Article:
Most likely, if the initiative passes, the courts will not only decide if, when, and how full funding of MAEP will take effect, but also whether the state can sue for permission to cut MAEP funding when revenue shortfalls occur.
That’s because the constitutional amendment proposed by Initiative 42 says, “The chancery courts of this state shall have the power to enforce this section with appropriate injunctive relief.”
Initiative advocates downplay this provision, saying state law already subjects legislative action to judicial review. But, voters should be aware that putting this language in the constitution is extraordinary and invites court activity beyond normal judicial review. No-one can predict the long-term consequences of giving the judicial branch power over school funding. Voters should consider the potential impact of this change.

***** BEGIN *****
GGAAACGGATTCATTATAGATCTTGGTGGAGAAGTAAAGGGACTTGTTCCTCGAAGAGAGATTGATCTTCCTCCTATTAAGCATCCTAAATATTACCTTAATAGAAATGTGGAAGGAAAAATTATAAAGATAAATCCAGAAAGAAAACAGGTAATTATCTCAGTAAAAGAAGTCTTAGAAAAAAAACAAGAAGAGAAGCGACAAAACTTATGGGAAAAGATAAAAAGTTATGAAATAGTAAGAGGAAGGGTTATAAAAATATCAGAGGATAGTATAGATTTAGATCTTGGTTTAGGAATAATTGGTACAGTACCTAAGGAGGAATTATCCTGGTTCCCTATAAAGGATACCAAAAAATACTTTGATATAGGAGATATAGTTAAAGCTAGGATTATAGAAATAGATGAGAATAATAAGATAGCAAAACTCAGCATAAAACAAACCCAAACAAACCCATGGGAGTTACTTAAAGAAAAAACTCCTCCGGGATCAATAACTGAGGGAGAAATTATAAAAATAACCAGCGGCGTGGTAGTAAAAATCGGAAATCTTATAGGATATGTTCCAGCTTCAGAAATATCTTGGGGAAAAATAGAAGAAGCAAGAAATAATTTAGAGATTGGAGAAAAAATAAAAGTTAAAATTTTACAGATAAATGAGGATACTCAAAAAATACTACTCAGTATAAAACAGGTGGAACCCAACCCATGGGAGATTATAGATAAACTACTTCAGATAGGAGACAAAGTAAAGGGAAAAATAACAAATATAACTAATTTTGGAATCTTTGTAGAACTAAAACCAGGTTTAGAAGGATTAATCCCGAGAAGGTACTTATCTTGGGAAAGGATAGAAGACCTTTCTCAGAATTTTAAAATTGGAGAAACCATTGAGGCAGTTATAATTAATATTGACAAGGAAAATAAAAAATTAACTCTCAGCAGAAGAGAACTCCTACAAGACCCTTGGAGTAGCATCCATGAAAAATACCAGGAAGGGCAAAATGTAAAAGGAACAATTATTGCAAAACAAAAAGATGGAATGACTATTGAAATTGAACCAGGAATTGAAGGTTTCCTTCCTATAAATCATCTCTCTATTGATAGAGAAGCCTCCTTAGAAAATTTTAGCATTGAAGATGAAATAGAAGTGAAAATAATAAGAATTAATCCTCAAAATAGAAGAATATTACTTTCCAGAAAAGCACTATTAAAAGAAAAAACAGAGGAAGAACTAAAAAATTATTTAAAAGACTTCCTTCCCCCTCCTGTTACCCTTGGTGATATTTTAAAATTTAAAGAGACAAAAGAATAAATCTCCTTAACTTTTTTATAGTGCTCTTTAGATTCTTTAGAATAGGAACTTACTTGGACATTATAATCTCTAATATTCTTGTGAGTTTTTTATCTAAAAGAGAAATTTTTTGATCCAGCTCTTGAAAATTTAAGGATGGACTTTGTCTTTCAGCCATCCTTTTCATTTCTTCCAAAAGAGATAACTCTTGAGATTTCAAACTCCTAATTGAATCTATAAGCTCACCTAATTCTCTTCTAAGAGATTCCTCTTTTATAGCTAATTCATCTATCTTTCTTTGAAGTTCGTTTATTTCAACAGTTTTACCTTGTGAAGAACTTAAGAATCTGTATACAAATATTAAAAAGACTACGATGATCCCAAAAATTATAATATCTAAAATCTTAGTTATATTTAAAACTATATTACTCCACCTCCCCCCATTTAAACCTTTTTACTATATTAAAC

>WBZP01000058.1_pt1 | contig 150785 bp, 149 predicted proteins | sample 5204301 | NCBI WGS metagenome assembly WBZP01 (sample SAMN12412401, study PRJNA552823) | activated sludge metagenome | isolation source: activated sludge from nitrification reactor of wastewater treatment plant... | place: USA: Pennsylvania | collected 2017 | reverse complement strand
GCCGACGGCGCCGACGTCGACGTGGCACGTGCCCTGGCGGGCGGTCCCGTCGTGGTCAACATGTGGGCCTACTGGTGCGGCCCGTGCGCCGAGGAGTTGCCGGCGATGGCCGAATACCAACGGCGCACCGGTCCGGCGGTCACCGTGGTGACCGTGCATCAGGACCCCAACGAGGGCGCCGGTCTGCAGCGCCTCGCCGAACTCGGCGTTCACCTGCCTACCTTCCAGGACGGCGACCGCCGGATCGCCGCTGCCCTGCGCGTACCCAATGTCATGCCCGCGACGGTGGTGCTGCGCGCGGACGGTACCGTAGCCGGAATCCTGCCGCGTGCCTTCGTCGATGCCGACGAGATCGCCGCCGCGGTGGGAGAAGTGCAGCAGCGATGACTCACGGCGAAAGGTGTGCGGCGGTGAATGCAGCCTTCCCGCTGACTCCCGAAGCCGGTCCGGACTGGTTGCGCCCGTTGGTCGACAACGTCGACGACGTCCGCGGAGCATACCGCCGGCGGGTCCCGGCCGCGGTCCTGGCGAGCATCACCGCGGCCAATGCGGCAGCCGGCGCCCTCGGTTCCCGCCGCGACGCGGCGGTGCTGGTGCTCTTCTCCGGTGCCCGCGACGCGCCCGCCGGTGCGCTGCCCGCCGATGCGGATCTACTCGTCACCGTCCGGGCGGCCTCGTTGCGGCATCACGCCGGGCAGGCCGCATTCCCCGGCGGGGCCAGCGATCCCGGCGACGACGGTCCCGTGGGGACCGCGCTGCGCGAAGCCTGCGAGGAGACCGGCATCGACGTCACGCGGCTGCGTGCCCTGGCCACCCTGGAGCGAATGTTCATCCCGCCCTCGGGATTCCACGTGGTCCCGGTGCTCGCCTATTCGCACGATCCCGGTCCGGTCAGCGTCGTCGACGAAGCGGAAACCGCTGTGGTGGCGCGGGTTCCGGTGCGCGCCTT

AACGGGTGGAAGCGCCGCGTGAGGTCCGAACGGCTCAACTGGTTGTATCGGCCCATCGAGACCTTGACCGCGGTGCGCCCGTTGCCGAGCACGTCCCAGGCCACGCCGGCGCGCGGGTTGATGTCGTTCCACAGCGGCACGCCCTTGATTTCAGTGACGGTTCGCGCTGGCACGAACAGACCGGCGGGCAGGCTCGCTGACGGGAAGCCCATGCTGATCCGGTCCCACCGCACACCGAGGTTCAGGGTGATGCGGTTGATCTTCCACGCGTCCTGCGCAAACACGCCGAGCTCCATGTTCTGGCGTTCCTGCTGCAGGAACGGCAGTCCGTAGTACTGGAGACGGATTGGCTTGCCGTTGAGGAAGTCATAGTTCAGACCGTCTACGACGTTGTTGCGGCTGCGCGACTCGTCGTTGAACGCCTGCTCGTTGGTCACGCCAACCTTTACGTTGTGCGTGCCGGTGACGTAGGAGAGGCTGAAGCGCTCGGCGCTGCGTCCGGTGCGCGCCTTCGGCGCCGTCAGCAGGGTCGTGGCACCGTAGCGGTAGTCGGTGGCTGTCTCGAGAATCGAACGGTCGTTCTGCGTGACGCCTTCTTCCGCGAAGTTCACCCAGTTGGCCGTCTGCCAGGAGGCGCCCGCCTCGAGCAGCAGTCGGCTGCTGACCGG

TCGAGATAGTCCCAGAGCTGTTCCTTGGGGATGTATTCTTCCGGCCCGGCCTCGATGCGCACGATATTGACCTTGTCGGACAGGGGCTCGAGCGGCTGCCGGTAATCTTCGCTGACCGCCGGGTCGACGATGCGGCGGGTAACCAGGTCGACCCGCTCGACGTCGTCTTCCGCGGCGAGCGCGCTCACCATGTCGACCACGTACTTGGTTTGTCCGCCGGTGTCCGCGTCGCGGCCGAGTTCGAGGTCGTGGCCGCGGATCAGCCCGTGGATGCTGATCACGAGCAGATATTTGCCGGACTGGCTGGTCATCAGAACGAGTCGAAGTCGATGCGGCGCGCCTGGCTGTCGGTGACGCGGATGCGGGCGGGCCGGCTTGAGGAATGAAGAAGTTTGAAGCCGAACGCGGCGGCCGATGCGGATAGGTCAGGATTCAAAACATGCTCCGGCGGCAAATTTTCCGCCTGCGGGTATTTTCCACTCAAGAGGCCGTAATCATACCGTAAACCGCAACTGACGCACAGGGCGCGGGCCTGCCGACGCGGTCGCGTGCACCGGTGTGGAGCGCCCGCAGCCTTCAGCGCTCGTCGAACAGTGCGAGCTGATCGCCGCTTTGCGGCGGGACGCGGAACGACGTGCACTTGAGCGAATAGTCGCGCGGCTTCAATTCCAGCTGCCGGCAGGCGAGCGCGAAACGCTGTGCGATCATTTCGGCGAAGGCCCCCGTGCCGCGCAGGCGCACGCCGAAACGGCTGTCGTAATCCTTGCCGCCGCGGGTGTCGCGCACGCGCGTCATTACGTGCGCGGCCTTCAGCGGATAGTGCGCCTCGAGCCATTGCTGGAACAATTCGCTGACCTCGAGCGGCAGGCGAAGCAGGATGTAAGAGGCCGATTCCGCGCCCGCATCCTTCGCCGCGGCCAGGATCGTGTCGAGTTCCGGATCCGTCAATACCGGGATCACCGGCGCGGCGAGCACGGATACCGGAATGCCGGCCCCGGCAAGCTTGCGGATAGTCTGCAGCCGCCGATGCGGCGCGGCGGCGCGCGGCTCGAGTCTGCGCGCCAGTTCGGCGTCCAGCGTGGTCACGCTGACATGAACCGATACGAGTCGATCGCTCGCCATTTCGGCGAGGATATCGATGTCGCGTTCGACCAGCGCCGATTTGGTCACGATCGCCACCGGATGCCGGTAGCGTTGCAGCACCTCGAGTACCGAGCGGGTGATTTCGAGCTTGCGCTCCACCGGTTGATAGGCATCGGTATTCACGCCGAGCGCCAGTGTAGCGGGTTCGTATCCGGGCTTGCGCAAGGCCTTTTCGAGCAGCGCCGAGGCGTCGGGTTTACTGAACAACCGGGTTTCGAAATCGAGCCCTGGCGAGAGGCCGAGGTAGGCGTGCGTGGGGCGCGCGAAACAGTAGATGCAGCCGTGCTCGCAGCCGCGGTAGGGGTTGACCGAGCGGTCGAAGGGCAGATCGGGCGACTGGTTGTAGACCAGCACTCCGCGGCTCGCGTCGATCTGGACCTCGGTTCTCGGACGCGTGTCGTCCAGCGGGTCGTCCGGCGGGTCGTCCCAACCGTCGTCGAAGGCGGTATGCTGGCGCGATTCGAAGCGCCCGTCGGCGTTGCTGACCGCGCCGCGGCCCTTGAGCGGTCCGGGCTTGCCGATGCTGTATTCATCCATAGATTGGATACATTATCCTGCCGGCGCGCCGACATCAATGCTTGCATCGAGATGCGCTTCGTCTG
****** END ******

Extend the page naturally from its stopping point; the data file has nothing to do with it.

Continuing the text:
Let me inject one personal point. People like me who have attended and sent our children to public schools, voted for school bond issues, and favored increased school funding should not be intimidated into voting for Initiative 42 if we think it goes too far. A flawed amendment causing long-term havoc can be worse than the status quo.